Since the human body cannot synthesize vitamin A, it must be supplied through the diet. However, many people in emerging and developing countries cannot afford sufficient quantities of vitamin-A-rich foods such as fish and meat, or have no supply source.
In August 2008, a breach in a dam caused the Koshi River located on the border between Nepal and India to overflow its banks and flood areas in Sunsari and Saptari (Nepal) and in the state of Bihar (India). More than three million people were affected and lost their homes, crops and sources of income.
The BASF Stiftung, together with UN-HABITAT, is supporting reconstruction work. The construction of water treatment plants and sewage systems were supported to provide access to clean drinking water. In addition, communities have been trained to maintain the facilities themselves. The BASF Stiftung has also sponsored further training in water management and hygiene. A total of about 2,200 people have benefited from the project.
UNESCO Japan, 2011, 2012
University of the Sacred Heart, Tokyo, 2013
UNESCO Japan, 2014
The earthquake of March 11, 2011, and the tsunami destroyed an area of around 560 square kilometers. More than 20,000 people were reported missing or dead. Hundreds of thousands lost their homes and lived in emergency accommodations. The BASF Stiftung provided immediate assistance by donating to the Central Community Chest of Japan, a non-profit relief agency that coordinated aid after the disaster.
In addition, BASF and its employees supported various projects of the BASF Stiftung in cooperation with UNESCO and other partners:
1. Bringing Back Smiles: The project provides medium- to long-term help to Japanese primary to junior high school pupils who have been affected by the disaster, to their parents and teachers. Psychosocial activities assist with trauma recovery, and training sessions prepare for future disasters and reduce their risk.
2. As another measure for trauma processing and management BASF Stiftung has supported a project of the Opera Byacco. There, the students have collected new experiences through various artistic approaches and got a perspective for the future.
3. Even though it is two years since the tsunami struck, many children are still living in emergency accommodations. Their education and their daily lives suffer as the result of the lack of space. It is therefore particularly important to build playgrounds and recreation areas and to create places of refuge where children can feel free to talk about their experiences. The destruction of familiar surroundings always leads to a weakening of ties to their home. The aim of the project run by the University of the Sacred Heart and supported by the BASF Stiftung is to help these children to continue to maintain those ties and to prevent migration. Together with neighbors and architects, the children have the opportunity to build these facilities using natural materials to allow them to escape from the stress of everyday life and to strengthen their confidence in themselves.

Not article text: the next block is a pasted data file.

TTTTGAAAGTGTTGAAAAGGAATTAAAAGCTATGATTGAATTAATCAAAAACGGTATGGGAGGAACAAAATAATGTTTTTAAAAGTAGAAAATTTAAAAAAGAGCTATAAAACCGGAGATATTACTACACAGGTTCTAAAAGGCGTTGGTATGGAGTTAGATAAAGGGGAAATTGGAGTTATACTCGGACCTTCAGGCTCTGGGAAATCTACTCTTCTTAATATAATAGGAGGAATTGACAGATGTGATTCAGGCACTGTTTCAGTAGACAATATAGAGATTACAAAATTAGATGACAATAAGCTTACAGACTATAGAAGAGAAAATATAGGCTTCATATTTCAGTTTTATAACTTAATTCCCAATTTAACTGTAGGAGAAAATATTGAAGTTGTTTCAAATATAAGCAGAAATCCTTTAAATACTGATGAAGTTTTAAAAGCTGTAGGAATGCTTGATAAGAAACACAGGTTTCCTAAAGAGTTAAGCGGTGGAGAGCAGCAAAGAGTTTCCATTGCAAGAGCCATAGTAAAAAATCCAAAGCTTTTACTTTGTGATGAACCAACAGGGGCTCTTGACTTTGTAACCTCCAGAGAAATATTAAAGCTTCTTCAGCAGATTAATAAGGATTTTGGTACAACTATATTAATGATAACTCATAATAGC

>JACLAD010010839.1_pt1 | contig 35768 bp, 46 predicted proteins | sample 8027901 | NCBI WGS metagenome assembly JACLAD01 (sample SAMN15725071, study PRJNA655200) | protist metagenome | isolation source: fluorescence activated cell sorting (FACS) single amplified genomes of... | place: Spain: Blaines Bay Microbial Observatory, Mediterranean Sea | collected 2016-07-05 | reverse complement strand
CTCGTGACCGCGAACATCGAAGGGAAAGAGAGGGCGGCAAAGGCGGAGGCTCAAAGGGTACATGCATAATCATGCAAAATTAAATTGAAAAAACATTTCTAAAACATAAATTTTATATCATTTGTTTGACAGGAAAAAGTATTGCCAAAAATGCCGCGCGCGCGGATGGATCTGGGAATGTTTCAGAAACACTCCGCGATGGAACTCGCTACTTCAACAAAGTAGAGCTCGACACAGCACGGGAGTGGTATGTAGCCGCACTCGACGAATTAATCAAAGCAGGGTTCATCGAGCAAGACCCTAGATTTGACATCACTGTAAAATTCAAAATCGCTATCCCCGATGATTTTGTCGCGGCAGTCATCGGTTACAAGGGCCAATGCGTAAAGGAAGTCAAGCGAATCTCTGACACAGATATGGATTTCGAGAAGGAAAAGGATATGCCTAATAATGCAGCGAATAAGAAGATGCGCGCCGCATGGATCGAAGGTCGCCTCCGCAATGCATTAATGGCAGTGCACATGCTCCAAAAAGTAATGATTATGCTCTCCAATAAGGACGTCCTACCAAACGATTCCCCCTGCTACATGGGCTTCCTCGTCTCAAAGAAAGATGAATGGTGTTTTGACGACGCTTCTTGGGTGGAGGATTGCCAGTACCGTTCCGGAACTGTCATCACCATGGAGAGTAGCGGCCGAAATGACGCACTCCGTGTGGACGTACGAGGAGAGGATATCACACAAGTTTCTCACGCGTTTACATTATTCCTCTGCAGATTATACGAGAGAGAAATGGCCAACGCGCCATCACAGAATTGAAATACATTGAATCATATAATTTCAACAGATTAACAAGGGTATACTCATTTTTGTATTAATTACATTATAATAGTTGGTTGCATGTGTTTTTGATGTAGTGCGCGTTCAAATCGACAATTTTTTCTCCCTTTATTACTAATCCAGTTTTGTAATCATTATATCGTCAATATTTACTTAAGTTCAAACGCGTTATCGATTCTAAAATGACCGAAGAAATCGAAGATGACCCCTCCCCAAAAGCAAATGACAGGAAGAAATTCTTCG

4. To ensure that children and young people continue their schooling, BASF Stiftung has chosen a scholarship program of UNESCO Japan to support. Due to the financial resources of the BASF Stiftung eight scholarships in the amount of 20,000 yen will be paid to needy students for the next three years.
The high number of refugees continues to challenge the socio-economic situation in Jordan. In 2014, more than 350,000 refugee children and youth lived in Jordan. Only 60 per cent out of the 220,000 school-aged refugees can attend school. The lack of schooling also negatively reflects on the integration of youth in the Jordan society. Therefore, there is a great demand for alternative learning opportunities for out-of-school children.
The BASF Christmas Donation Campaign 2015 in favor of BASF Stiftung supports a UNICEF project which aims at improving the educational situation for children and youth in local communities and refugee camps in Jordan and the integration into the local society.